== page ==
Golden Valley High’s PAWS Center inspires Wilk to help local students

Senator Scott Wilk, visits the Golden Valley High School's PAWS Center and spoke with the PAWS Centers team April Rego and Cindy Takamoto. Gilbert Bernal\The Signal

A visit to Golden Valley High School’s PAWS Center Wednesday brought state Sen. Scott Wilk, R-Santa Clarita, memories of how a childhood trip to the state Capitol paved the way to his career, inspiring him to possibly take local students for a Sacramento tour. 

“I made all-stars for baseball and it was the same time for family vacation (in Oregon and Sacramento),” said Wilk. “I remember a tour of the Capitol and we’re sitting in the balcony of the Senate and I’m going, ‘That’s what I wanna do,’ at 13.” 

The senator, in the past, has teamed up young girls with women in Sacramento, but showed interested in doing the same with young men “to provide them exposure to the greater world” by inviting some to Sacramento, he said. 

Cindy Takamoto and April Rego speaks with Senator Scott Wilk as he tours the Golden Valley High School’s PAWS Center to learn about the centers outreach and mission in addressing students needs. Gilbert Bernal\The Signal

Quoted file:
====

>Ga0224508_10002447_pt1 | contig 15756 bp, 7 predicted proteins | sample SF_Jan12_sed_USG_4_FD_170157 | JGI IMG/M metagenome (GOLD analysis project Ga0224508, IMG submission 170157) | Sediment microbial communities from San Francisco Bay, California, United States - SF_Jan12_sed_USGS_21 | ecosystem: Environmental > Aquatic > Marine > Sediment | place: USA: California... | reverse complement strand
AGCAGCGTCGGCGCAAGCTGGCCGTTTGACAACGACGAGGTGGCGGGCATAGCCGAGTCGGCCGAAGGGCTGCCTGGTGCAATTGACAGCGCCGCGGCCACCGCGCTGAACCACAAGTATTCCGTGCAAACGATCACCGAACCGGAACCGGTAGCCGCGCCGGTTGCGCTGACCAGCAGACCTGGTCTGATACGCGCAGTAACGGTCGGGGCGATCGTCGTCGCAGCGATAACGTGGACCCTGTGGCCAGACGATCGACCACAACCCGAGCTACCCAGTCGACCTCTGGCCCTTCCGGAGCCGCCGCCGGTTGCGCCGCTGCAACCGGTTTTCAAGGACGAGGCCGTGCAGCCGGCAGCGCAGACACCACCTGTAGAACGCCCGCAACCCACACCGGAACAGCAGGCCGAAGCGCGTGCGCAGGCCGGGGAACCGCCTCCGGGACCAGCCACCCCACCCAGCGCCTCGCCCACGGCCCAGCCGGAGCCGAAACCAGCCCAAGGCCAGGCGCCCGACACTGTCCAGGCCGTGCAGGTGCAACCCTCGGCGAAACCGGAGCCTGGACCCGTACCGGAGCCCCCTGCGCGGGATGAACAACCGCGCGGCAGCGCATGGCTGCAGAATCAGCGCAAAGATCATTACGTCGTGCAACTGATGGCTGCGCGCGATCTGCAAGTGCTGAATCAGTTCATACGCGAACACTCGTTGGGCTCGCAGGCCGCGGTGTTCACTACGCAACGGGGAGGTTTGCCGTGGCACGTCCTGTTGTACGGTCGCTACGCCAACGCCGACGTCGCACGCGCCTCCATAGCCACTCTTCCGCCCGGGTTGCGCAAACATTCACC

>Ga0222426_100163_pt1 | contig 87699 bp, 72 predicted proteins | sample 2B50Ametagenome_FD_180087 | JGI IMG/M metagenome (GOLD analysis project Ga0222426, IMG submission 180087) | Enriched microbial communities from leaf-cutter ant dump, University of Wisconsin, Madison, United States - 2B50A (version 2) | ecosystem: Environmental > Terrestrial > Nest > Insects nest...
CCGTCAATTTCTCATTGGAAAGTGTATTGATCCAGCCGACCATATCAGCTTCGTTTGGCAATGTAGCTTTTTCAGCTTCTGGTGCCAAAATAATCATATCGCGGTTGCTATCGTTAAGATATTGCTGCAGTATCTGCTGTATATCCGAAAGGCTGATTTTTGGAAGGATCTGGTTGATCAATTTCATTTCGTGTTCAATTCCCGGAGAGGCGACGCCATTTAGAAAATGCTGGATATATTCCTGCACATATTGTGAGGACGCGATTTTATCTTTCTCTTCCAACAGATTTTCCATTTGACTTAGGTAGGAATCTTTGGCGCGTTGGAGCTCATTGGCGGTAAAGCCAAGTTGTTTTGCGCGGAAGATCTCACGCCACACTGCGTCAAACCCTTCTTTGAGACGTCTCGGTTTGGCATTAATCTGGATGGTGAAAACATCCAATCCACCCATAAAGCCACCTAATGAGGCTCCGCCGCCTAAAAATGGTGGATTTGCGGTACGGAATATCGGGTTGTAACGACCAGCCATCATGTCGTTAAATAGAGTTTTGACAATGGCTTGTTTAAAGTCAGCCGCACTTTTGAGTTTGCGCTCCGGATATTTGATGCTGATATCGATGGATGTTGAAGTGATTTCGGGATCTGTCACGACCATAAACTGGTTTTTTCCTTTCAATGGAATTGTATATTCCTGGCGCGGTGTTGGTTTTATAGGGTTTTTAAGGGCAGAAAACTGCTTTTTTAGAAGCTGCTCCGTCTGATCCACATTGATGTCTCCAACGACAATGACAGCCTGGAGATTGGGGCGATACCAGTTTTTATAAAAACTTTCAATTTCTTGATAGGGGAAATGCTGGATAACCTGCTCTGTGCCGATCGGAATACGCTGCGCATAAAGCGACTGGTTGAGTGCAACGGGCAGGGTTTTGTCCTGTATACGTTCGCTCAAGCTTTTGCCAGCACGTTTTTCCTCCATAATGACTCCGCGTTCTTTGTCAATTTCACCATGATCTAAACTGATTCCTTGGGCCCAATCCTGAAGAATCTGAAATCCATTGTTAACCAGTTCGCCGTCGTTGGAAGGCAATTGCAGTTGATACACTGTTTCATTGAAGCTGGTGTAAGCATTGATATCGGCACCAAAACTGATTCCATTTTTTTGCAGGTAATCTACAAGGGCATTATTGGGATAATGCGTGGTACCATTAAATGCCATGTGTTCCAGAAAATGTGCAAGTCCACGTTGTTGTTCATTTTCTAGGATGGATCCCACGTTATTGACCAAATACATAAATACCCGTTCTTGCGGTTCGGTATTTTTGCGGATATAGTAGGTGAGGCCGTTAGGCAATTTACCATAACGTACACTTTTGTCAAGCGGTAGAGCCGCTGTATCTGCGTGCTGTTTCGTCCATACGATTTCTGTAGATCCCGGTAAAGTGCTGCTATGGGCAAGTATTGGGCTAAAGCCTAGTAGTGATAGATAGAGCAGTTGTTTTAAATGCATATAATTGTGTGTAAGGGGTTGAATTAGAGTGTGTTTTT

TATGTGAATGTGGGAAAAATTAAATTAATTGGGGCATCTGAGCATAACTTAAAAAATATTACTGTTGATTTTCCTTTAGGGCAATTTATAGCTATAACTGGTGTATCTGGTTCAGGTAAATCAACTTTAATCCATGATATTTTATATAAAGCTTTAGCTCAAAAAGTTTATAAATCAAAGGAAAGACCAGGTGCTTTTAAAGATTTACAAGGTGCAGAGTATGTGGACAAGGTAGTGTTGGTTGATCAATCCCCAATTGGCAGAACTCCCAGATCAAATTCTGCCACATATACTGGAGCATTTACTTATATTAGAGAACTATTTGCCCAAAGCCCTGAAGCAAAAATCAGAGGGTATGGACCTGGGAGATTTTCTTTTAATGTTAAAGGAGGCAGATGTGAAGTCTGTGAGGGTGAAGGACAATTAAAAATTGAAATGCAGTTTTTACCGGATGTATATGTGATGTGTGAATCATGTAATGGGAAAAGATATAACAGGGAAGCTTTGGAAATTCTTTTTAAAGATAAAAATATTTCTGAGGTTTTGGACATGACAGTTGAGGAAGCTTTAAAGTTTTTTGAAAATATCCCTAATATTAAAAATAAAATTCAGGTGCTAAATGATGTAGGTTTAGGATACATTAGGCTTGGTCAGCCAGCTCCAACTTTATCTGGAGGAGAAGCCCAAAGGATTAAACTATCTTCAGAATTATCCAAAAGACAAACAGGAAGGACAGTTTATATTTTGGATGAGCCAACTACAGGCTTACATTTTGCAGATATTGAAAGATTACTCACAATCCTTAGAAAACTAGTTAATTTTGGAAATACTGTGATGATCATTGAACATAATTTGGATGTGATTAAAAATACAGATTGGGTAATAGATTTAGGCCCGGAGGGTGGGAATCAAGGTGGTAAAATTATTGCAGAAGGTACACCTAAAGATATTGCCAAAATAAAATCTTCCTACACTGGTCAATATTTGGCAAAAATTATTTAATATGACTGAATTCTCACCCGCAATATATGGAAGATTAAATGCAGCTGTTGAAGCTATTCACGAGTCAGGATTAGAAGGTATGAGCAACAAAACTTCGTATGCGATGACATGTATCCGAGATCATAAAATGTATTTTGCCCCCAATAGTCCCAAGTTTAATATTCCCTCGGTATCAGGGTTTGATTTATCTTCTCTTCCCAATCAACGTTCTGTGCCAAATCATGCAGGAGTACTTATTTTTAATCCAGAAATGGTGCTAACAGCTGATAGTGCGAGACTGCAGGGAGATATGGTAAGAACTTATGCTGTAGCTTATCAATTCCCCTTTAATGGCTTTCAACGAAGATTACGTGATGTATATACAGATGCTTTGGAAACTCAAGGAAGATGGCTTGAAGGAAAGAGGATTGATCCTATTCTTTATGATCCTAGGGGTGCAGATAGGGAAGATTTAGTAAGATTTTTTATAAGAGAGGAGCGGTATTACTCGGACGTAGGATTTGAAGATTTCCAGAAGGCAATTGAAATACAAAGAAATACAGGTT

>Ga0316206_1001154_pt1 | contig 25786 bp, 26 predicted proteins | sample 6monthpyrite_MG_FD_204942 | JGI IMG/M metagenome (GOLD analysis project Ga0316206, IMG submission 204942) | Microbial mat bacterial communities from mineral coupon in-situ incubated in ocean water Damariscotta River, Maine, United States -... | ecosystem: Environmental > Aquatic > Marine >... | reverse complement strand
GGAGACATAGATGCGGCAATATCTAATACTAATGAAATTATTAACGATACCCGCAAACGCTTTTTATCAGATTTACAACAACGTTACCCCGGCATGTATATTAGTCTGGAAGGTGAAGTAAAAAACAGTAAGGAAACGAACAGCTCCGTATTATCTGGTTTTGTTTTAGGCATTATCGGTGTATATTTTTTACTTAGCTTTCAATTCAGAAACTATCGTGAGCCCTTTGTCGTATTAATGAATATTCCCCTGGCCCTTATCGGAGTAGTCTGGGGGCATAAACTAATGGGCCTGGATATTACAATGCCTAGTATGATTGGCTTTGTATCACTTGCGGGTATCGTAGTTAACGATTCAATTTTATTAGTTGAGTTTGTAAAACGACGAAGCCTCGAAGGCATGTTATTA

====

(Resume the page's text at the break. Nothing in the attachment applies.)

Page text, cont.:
Wilk toured the various departments that make up the school’s PAWS Center, which helps campus students, parents and staff by encouraging student success, family health and wellness and parenting support resources.

The center opened about seven years ago but really kicked off, as Principal Sal Frias envisioned, three years ago. Today, school staff serves about 75 to 100 students daily and more than 4,800 visits from kids and their families since its start, according to resource coordinator April Rego. 

The PAWS Annex room offers students a variety of basic items they may need, ranging from school supplies to clothes and toiletries. The center also offers workshops for students and families in substance abuse, healthy relationships and improving one’s health. 

“You can’t come to school and learn unless you’re in a good place,” said Frias. “This place is about offering that and building good community members, growing good human beings.”

Frias shared with Wilk that the PAWS Center might relocate to a larger building as the visits from students in need of services offered is increasing. 

“I think there’s a big misconception about Santa Clarita, even among people in Santa Clarita, that we’re a middle-class, upper-middle-class community and the fact of the matter is, that’s not true,” said Wilk. “We have the same challenges the rest of society does. If we don’t work together, we’re going to leave a generation behind because they don’t have the proper mentoring. This (PAWS Center) is really encouraging that this is happening and I hope that it does spread district-wide.” 

Other Santa Clarita Valley high schools have opened similar centers or are considering opening their own versions, according to staff member Cindy Takamoto. 

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